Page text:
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New Kaisernetwork.org video spotlights 2002's US$24.7 million Global Fund grant to Haiti

24 April 2003

Haiti – “We said we want to have a standard of care for our HIV patients… that might be the same as you’d see in Boston… In the six years that we’ve tried to launch it we’ve never really been able to do it. The great limiting factor has always been money. It’s always been medications,” says Dr Paul Farmer, founder of Zanmi Lasante, or Partners in Health (PIH), in a new Kaisernetwork.org video.

“And now… with the Global Fund money,” continues Dr Farmer, “our great limiting factor will be we won’t have enough time, we won’t have enough staff… but it won’t be money for the first time.”

As co-recipients of the Global Fund grant, Partners In Health features alongside Dr Jean William Pape’s Gheskio Center in this first in Kaisernetwork’s series of spotlights on local efforts around the world to combat the HIV/AIDS epidemic.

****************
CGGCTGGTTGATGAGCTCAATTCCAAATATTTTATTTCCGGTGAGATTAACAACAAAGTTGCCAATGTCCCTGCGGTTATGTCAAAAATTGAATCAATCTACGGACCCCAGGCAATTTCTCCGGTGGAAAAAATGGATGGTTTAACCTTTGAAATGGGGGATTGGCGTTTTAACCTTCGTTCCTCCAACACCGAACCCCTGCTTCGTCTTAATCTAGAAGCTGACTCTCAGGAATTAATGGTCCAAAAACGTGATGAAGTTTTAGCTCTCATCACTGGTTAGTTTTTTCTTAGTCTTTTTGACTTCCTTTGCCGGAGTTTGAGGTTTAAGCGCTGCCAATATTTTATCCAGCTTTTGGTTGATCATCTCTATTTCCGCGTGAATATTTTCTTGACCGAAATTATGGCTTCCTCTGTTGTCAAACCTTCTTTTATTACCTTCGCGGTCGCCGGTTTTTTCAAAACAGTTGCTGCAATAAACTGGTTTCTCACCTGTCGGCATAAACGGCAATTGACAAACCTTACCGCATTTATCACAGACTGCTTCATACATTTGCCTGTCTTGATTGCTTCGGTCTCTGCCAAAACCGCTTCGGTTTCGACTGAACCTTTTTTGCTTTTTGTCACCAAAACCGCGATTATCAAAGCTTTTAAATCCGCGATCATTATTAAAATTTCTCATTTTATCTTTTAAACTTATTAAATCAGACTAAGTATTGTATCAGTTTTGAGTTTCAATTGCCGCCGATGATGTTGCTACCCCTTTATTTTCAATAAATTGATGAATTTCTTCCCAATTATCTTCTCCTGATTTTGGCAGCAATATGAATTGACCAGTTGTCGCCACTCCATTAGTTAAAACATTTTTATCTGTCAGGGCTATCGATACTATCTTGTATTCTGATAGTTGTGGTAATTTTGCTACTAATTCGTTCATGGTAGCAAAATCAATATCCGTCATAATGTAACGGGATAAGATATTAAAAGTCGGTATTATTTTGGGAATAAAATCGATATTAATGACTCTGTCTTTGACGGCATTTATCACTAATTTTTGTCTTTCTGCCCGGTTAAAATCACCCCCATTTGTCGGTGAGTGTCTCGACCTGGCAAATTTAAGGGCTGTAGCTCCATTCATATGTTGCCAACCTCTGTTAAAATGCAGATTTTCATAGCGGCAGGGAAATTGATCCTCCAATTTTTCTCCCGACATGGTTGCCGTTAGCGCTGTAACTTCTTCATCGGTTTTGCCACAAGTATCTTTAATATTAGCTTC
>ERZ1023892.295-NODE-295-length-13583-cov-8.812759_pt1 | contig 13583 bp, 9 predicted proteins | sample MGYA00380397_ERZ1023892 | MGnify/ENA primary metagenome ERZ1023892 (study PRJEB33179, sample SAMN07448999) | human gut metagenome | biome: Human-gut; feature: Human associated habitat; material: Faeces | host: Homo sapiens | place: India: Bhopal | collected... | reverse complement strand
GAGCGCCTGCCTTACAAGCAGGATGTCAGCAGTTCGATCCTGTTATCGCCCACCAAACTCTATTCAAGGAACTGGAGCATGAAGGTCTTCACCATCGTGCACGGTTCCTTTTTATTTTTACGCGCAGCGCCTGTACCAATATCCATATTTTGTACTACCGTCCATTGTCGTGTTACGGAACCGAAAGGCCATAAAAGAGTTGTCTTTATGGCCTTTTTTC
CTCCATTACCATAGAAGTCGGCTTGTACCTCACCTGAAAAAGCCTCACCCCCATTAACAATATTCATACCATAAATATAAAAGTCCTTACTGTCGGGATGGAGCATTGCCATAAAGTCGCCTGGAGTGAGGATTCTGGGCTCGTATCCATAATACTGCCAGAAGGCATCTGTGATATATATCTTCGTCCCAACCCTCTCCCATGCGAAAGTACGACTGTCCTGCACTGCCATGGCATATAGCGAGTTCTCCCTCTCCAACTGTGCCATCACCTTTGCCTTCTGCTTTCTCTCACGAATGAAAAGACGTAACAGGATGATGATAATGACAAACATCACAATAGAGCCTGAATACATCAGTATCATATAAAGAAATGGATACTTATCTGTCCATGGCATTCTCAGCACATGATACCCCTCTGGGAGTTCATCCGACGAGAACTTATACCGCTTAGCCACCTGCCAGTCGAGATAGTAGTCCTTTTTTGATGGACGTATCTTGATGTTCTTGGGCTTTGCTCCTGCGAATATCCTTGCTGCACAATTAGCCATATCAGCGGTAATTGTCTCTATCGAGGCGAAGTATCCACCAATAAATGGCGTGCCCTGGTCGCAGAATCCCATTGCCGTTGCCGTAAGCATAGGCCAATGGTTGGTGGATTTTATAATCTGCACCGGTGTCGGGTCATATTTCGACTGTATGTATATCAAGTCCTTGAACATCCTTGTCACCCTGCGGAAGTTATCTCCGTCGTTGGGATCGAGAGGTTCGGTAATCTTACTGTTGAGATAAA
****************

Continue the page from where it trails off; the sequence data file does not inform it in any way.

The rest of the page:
Haiti faces the worst AIDS epidemic outside of Africa. Last year, 30,000 Haitians died from AIDS; twice the number who succumbed to the disease in the United States. An estimated 250,000 people are living with HIV/AIDS; half of whom are women.

But the $24.7 million grant is providing additional resources to scale up a number of effective treatment and prevention programs in Haiti - PIH and the Gheskio Center have become world-renowned public health facilities which have developed innovative, low-cost approaches to prevention and care.

By the end of 2003, the money from the Global Fund grant will be used to provide antiretroviral therapy to more than 1,200 people living with HIV through a pioneering approach using community members to promote adherence to treatment. It will also couple behavioral change communication strategies with the social marketing of over 15 million condoms throughout the country and a massive expansion of prevention services targeting youth, reaching more than 400,000 by year's end.

Now the Gheskio Center and PIH are both using Global Fund support to offer antiretroviral therapy. Partners in Health are currently providing treatments to 490 people, with another 126 receiving medications at the Gheskio Center.

As Dr William Pape says in Kaisernetwrok.org’s video, “We used to say that only optimist people stayed in Haiti. You are talking to an optimist person…”

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